“There’s no way to know what makes one thing happen and not another. What leads to what. What destroys what. What causes what to flourish or die or take another course.”— Wild: From Lost to Found on the Pacific Crest Trail, Cheryl Strayed
Wild is without a doubt my favorite memoir. I love its grittiness, its recklessness. I love that it doesn’t give simple explanations for complex truths.
Sometimes people die. Sometimes our marriages end in divorce. Sometimes it’s our fault. Sometimes the road not taken is the road that would lead you home. Sometimes home is the open road. Sometimes home is nowhere. Sometimes it’s a place deep inside you: dark and irrevocable and mysterious.
Cheryl Strayed writes unapologetically about the worst (and arguably the best) time in her life. After losing her mother less than a month after her lung cancer diagnosis, she becomes unmoored. Her mother was her anchor. Her marriage ends and her life as it exists doesn’t give her the space she needs to grieve.
Having no clear path forward, she forges one herself. This may sound corny, but sometimes you have to have a clean break to let the light in. She decides to hike the Pacific Crest Trail, alone. 1,100 miles from the Mojave Desert to the Bridge of the Gods into Washington State. She had never hiked before. We can probably alter the idiom “Go big or go home in Cheryl’s case to “Go big to go home,” home being the place where you can finally breathe free.
Wild was Oprah’s first pick for Oprah’s Book Club 2.0 and spent 52 weeks on the NPR Hardcover Nonfiction Bestseller List. In 2014, through her production company Pacific Standard, Reese Witherspoon produced the film adaptation of Wild with Jean-Marc Vallée as the director and Nick Horby, the novelist, as the screenwriter. Her mother was played by Academy Award-winning actress Laura Dern. Both Witherspoon and Dern received Oscar nominations for their roles in the film.
Since Cheryl Strayed is one of the most quotable writers on the planet, I feel like it’s only appropriate to end with a (longer) quote of hers that’s imprinted itself indelibly on my soul.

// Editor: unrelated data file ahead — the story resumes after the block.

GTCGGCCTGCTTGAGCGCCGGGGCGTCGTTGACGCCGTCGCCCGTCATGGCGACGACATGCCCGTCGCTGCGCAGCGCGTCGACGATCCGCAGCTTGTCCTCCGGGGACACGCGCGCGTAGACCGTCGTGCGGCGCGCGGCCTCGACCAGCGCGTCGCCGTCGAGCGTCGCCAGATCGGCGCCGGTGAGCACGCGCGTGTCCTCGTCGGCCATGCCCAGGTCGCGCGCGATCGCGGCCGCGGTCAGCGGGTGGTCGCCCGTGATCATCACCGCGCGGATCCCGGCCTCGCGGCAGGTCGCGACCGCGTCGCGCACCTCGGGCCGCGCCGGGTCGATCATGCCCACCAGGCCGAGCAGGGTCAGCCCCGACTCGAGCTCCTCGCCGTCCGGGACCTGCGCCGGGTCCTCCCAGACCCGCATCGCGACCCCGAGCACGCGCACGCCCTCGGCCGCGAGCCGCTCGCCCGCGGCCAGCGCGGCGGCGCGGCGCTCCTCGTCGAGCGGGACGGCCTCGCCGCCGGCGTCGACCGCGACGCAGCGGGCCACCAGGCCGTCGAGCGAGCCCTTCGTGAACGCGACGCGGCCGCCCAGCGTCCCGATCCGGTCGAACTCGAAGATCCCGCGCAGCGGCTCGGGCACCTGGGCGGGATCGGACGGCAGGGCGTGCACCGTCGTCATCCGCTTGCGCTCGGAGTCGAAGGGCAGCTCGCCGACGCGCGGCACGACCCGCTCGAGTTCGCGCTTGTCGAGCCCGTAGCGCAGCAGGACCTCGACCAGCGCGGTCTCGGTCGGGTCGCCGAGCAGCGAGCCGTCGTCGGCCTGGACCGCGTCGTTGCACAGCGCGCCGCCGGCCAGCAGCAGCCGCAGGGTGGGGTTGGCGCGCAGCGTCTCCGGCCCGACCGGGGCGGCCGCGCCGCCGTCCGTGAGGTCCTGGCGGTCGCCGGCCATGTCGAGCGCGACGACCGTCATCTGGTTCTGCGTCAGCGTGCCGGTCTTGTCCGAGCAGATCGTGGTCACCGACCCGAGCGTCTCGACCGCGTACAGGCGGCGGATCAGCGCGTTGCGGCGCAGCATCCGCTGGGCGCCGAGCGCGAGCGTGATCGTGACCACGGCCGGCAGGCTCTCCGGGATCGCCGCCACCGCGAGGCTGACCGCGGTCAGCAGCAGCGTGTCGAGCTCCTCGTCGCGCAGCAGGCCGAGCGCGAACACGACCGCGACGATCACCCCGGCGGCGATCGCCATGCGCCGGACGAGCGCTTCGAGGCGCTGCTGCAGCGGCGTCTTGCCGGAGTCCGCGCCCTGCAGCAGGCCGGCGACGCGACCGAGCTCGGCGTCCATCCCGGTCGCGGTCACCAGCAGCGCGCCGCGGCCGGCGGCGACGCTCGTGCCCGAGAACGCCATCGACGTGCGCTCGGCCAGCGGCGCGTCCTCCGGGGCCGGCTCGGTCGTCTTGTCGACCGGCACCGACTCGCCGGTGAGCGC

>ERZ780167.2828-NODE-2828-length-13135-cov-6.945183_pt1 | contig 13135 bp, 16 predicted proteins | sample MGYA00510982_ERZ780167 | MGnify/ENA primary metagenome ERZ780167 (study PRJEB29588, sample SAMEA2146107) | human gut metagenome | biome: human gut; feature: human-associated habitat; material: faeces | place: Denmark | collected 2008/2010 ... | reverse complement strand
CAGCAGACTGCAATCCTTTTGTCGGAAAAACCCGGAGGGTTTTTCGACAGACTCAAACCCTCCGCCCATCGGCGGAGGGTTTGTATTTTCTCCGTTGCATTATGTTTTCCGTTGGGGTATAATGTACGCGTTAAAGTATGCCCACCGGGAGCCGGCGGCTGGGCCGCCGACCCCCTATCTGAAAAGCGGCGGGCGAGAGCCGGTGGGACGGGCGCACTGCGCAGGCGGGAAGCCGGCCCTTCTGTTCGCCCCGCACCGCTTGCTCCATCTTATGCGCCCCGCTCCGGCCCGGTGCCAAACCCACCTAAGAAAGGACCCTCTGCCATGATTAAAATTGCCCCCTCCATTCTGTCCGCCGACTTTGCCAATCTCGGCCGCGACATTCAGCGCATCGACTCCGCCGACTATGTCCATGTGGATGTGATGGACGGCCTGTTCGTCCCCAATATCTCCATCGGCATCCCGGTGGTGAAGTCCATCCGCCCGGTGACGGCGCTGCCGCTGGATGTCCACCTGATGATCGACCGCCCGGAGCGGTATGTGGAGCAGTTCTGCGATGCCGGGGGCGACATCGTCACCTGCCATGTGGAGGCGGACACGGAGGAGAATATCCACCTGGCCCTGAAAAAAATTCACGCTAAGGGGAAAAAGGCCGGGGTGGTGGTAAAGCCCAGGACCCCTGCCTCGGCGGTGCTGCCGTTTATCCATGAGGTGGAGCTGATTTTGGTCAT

“What if I forgave myself? I thought. What if I forgave myself even though I’d done something I shouldn’t have? What if I was a liar and a cheat and there was no excuse for what I’d done other than because it was what I wanted and needed to do? What if I was sorry, but if I could go back in time I wouldn’t do anything differently than I had done? What if I’d actually wanted to fuck every one of those men? What if heroin taught me something? What if yes was the right answer instead of no? What if what made me do all those things everyone thought I shouldn’t have done was what also had got me here? What if I was never redeemed? What if I already was?”— Wild: From Lost to Found on the Pacific Crest Trail, Cheryl Strayed
God, those last two sentences just speak to me: What if I was never redeemed? What if I already was? Our culture has such an unhealthy obsession with redemption narratives, redemption arcs. Like we’re all a bunch of derelicts needing to be scolded into submission. Submission is just a word that means you’ve relinquished your power to someone else. And no one else can guard your power like you can. Own it.
I’m such a liar, saying I was going to end on that quote. Oh well. This is my blog and I’ll do what I like. Wild is available to purchase wherever books are sold.
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